A. Construction of Plasmid pHGS-2/DHFR (FIG. 10)

Two .mu.g of the plasmid pHGS-2 were digested to completion with 2 units each of the restriction endonucleases BamHI and EcoRI. The DNA was separated in a 0.8% agarose gel and the BamHI-EcoRI vector was isolated (.about.4 kb).

Two .mu.g of the plasmid pDS-1, to 1.sup.+ (deposited at Deutsche Sammlung von Mikroorganismen (DSM) in Gottingen on Dec. 11, 1984, accession No. DSM 3135) were digested to completion with two units each of restriction endonucleases BamHI and EcoRI, and a fragment of approximately 920 bp containing the mouse dihydrofolate reductase (DHFR) gene was isolated. Twenty .mu.g of the BamHI and EcoRI digested vector pHGS-2 and 100 .mu.g of the BamHI-EcoRI fragment containing the mouse dihydrofolate reductase gene were ligated using 1 unit of T4 DNA ligase, and the DNA was transformed into HB101. Eight transformants that were resistant to 100 .mu.g/ml ampicillin were selected, and cultures were grown in LB-medium containing 100 .mu.g/ml ampicillin. DNA from these cultures was isolated and analyzed for size and for the presence of sites for the restriction endonucleases EcoRI, BamHI and SacI. One plasmid displaying the expected patterns was designated pHGS-2/DHFR.

B. Construction of Plasmid pHGS-2/DHFR-E (FIG. 11)

Two .mu.g of the plasmid pHGS-2 were digested to completion with two units of the restriction endonuclease EcoRI, the free ends were dephosphorylated with one unit of bacterial alkaline phosphatase (BAP), and the EcoRI digested vector was isolated from low-melting (LM) agarose. Two .mu.g of the plasmid pDS-1, to 1.sup.+ were digested to completion with two units of the restriction endonuclease EcoRI, and a fragment of approximately 920 bp containing the mouse DHFR-gene was isolated from LM agarose. Twenty .mu.g of the EcoRI digested vector pHGS-2 and 100 .mu.g of the EcoRI-fragment were ligated with one unit of T4 DNA ligase, and the DNA was transformed into HB101. Eight transformants that were resistent to 100 .mu.g/ml ampicillin were selected, and cultures were grown in LB-medium containing 100 .mu.g/ml ampicillin. DNA from these cultures was isolated and analyzed for size and for the presence of sites for restriction endonucleases EcoRI and SacI. One plasmid displaying the expected patterns after electrophoresis in agarose gels was designated pHGS-2/DHFR-E (FIG. 11).

C. Construction of Plasmid pHGS-A/DHFR (FIG. 12)

Ten .mu.g of the plasmid pHGS-2/DHFR-E were digested to completion with ten units each of the restriction endonucleases EcoRI and SacI, and a fragment of approximately 275 bp was isolated from 8% acrylamide gel. Two hundred .mu.g of the 275 bp EcoRI-SacI fragment were ligated with 50 pmol each of the synthetic fragments 5'-TATAAATA-3' and 5'-AATTTATTTATA-3' in ligase buffer containing 50 mM NaCl using one unit of T4 DNA ligase. After ligation for 2 hours at 14.degree. C., the DNA was digested to completion with one unit of the restriction endonuclease SacI, and a fragment of 283 bp containing the above-mentioned synthetic sequences was isolated.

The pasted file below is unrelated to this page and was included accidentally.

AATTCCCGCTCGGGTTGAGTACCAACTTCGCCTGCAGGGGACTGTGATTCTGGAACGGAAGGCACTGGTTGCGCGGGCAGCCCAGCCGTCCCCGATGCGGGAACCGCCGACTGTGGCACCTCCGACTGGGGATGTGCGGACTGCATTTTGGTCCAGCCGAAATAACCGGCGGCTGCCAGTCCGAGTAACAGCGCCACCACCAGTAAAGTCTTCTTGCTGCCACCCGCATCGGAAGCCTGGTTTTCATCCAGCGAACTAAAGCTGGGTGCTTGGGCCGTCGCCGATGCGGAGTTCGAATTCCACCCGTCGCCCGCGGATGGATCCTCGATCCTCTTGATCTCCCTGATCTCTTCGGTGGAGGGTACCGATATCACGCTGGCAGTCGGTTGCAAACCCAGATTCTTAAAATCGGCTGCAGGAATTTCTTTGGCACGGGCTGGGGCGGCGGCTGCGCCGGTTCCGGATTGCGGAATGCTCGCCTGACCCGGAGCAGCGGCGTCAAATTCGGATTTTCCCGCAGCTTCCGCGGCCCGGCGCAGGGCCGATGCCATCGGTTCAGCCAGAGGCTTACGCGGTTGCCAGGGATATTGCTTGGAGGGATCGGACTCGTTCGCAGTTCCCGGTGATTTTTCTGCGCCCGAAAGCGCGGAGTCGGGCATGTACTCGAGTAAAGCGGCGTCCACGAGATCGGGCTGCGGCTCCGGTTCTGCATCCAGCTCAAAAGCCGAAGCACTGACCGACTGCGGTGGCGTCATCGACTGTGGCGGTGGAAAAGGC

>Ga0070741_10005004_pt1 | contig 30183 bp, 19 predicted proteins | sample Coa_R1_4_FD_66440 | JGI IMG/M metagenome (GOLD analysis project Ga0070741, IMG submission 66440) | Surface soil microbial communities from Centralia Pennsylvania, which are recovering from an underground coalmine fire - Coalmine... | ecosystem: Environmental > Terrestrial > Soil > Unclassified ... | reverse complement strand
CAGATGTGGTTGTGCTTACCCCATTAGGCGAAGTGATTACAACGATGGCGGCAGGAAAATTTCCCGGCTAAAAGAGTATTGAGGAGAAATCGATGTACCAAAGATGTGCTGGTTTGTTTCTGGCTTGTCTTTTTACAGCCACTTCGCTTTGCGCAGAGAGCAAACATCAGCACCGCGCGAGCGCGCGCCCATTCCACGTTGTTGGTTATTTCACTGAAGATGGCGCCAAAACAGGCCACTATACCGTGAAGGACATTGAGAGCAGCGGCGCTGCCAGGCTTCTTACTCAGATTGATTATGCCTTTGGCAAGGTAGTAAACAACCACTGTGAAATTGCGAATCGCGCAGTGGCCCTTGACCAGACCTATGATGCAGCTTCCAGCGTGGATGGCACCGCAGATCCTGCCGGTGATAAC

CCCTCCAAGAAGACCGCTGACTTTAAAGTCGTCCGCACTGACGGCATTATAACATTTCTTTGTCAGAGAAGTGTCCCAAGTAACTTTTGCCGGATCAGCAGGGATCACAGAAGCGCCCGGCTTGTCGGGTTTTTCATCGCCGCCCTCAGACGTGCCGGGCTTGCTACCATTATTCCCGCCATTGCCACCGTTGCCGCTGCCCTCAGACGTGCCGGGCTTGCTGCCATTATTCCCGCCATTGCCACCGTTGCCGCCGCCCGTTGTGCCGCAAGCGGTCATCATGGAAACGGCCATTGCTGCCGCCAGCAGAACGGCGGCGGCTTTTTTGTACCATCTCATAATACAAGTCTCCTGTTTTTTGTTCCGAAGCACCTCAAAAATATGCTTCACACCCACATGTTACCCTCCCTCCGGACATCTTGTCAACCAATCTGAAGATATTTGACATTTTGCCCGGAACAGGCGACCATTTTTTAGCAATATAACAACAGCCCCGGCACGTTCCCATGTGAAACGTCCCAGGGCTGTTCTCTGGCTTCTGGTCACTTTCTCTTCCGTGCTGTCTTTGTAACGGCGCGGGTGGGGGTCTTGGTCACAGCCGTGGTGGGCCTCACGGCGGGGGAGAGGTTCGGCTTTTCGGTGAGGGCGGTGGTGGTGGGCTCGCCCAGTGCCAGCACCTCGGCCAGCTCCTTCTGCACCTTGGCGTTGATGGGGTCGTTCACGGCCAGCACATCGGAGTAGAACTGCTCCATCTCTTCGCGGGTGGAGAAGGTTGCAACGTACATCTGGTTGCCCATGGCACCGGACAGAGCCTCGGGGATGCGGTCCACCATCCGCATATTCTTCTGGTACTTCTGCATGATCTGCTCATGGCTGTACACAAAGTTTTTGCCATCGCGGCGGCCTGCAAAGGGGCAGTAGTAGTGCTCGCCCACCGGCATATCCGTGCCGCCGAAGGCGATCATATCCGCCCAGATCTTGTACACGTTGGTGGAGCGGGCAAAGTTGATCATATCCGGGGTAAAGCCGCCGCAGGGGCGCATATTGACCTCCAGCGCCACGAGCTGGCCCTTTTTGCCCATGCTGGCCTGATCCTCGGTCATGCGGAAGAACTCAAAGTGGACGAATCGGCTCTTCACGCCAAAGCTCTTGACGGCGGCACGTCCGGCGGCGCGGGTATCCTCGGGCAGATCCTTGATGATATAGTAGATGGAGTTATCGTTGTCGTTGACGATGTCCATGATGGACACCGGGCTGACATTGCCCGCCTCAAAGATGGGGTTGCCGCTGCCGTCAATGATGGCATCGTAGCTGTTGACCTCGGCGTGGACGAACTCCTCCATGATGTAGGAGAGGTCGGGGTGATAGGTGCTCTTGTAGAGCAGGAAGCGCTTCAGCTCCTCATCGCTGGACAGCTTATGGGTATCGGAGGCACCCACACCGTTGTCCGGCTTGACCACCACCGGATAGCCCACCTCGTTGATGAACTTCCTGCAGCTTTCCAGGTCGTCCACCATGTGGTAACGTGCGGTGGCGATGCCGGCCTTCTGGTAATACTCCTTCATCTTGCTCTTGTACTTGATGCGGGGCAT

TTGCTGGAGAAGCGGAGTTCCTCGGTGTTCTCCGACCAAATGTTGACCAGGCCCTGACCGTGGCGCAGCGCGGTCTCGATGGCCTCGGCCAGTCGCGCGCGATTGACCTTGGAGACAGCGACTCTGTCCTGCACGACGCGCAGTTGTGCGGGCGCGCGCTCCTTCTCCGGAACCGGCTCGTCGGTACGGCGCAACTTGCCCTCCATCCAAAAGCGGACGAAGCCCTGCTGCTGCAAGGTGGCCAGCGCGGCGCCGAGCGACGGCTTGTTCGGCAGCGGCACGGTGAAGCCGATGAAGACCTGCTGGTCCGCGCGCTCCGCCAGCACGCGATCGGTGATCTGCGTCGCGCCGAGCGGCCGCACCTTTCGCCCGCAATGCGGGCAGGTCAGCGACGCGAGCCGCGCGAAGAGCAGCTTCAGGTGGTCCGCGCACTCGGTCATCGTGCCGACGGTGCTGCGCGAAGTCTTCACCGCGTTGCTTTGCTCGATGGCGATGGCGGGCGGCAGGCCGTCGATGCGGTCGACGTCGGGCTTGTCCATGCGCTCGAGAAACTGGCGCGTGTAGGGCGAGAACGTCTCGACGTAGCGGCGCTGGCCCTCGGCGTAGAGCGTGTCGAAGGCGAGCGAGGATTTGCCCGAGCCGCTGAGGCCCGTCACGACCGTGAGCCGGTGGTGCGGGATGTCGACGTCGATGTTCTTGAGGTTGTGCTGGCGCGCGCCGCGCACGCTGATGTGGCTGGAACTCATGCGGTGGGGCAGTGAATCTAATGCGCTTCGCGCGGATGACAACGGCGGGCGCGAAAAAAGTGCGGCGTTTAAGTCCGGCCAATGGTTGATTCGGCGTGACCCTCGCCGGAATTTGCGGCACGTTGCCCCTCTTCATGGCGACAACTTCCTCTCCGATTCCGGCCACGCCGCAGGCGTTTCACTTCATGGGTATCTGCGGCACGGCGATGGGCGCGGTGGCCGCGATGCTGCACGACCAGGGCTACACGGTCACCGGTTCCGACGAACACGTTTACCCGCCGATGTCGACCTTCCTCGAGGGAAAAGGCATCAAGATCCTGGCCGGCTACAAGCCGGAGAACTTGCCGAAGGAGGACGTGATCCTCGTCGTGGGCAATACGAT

Two .mu.g of the plasmid pHGS-2.DELTA.15 were digested to completion with four units of the restriction endonuclease BamHI, the 5' overhangs were filled in with the large fragment of the E. coli DNA polymerase I (Klenow fragment) and the enzyme was inactivated through incubation at 65.degree. C., for 10 minutes. Subsequently the DNA was digested to completion with one unit of ClaI, and a fragment of 152 bp was isolated from an 8% acrylamide gel.

Two .mu.g of the plasmid pHGS-2/DHFR were digested to completion with 2 units each of the restriction endonuclease enzymes ClaI and SacI, and the vector of approximately 4.6 kb was isolated from LM agarose. One hundred .mu.g of the EcoRI-SacI fragment containing the indicated synthetic fragments and one hundred .mu.g of the ClaI-BamHI fragment containing part of the 11 KDa transcriptional regulatory sequence were ligated with 20 .mu.g of the ClaI-SacI digested vector pHGS-2/DHFR using one unit of T4 DNA ligase, and the DNA was transformed into HB101. Sixteen transformants that were resistant to ampicillin were selected, and cultures were grown in LB-medium containing 100 .mu.g/ml ampicillin. DNA from these cultures was isolated and analyzed for size and for the presence of sites for the restriction endonucleases EcoRI and SacI. One plasmid displaying the expected patterns after electrophoresis in acrylamide gels was sequenced. The plasmid was designated pHGS-A/DHFR and contained the sequence: ##STR5##